Moreover, as more professionals harness AI to increase productivity—coding being a prime example—there are increasing opportunities for small teams to challenge large incumbents using limited capital. This is an area where Onfolio has been experimenting and developing tools of our own.

The market is ripe for entrepreneurs who can take a small team and a little capital to build fully-fledged competitors to some of the more frustrating-to-use incumbents.

This shift is a potential setback for large VC funds as these companies require less capital, have leaner business models, and aren’t necessarily inclined toward the traditional VC fundraising approach.

What does this mean for Onfolio’s approach?

Well, let’s review what we’ve stated so far:

As a collection of entrepreneurs used to bootstrapping, being nimble, and focusing on small-scale operations, AI has created some interesting opportunities for us. Software development costs and speed have come down massively, and created opportunities for us to develop AI tools quickly, and cheaply.

While we are still honing our skills in the space, we are already generating new ideas for products or services.

For example:

Our Proofreadanywhere audience stated that using the Chicago Manual of Style can be a pain, and is not easy to reference. At the same time, tools like ChatGPT do an admirable job of proofreading, but often lack the nuance or judgement that a human proofreader needs to complete a higher standard job.

This gives us an opportunity to a.) Create a proofreading tool that makes it easy to reference CMOS and other style guides, and b.) Fine-tune a proofreading tool that is much better than the 80-20 “good enough” quality of general-purpose LLMs.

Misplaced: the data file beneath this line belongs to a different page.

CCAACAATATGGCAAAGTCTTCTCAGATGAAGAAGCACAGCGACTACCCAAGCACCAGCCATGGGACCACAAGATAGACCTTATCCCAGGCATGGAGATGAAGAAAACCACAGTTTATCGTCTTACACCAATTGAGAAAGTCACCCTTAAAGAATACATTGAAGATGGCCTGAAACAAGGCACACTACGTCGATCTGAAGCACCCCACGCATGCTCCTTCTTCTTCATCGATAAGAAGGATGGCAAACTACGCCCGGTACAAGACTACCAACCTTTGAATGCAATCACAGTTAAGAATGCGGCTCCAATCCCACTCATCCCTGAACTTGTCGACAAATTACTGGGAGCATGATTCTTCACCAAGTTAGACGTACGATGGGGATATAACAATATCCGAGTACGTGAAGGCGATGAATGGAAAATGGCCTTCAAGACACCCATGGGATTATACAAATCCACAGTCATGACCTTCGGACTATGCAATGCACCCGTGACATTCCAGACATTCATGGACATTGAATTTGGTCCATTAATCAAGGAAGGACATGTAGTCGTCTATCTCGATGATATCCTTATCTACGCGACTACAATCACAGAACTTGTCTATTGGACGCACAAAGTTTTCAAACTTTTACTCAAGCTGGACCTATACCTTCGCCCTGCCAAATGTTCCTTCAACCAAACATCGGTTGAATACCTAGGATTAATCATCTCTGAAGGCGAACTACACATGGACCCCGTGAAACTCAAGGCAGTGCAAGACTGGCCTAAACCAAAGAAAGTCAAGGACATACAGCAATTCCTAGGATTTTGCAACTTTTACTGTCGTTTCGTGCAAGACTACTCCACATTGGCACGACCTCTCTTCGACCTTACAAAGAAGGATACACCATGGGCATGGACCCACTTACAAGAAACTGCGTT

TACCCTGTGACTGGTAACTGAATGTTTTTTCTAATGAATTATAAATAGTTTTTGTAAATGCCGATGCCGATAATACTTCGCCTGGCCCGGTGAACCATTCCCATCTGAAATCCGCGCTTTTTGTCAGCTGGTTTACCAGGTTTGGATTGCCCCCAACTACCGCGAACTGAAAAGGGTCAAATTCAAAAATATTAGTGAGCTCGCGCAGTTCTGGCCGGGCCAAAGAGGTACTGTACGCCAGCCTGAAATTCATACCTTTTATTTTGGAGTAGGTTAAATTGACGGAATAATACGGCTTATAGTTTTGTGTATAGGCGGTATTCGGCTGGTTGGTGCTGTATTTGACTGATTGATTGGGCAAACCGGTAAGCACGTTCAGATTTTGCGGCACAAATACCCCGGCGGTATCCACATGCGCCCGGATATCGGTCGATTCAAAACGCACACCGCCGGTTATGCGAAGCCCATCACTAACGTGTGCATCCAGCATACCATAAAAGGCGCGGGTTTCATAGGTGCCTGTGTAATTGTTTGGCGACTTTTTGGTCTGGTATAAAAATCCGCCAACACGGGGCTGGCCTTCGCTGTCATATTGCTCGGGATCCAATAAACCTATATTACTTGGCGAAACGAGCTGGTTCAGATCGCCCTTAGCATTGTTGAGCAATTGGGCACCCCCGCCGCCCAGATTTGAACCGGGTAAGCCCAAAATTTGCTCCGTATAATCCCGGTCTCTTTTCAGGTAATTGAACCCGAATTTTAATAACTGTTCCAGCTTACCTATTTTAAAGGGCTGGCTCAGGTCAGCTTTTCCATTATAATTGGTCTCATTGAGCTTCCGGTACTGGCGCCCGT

Or another example – StableDiffusion and Midjourney create excellent graphics, but can they create logos, graphics, fonts, or icons to the same level that we sell on With access to data (such as the 15+ years of sales data we have), one could build a more specialist tool tailored to graphic designers, that would allow a greater quality and wider scope.

Finally, in the field of Search Engine Optimization (SEO) – one we are very familiar with, you can ask basic questions to ChatGPT about how to rank higher in Google, but only a specialized tool specifically trained on the nuances and finer details of SEO will be able to recommend winning strategies.

None of these tools are likely to become unicorns, but we don’t need them to be.

Can they become lucrative tools (and perhaps acquisition targets for the incumbents) in their own right, and can we create them without an expensive development budget and large team?


This is why we are giving serious thought to creating a dedicated subsidiary (ex: Onfolio AI LLC) and completing an equity financing round for said subsidiary, raising a few hundred thousand dollars, up to a million, and using those funds to rapidly complete the various tools we have planned, plus more that come to mind. We are sure if we do this we can create value for both our existing subsidiaries, spin off new tools, and ultimately generate value for Onfolio shareholders.

If you’re interested in potentially making an equity investment into the Onfolio AI subsidiary, fill out the form below and we’ll follow up with you should the time come.

Onfolio AI SPV interest form here

AI is creating a lot of opportunities, but where the value flows is still unknown. We believe it is less likely to flow towards the creation of new billion-dollar companies, and more towards feature roll-outs from the existing giants. Below that though, there is still likely millions of dollars of value to be captured by those who are satisfied with smaller, cashflow-positive businesses – exactly the realm we operate in.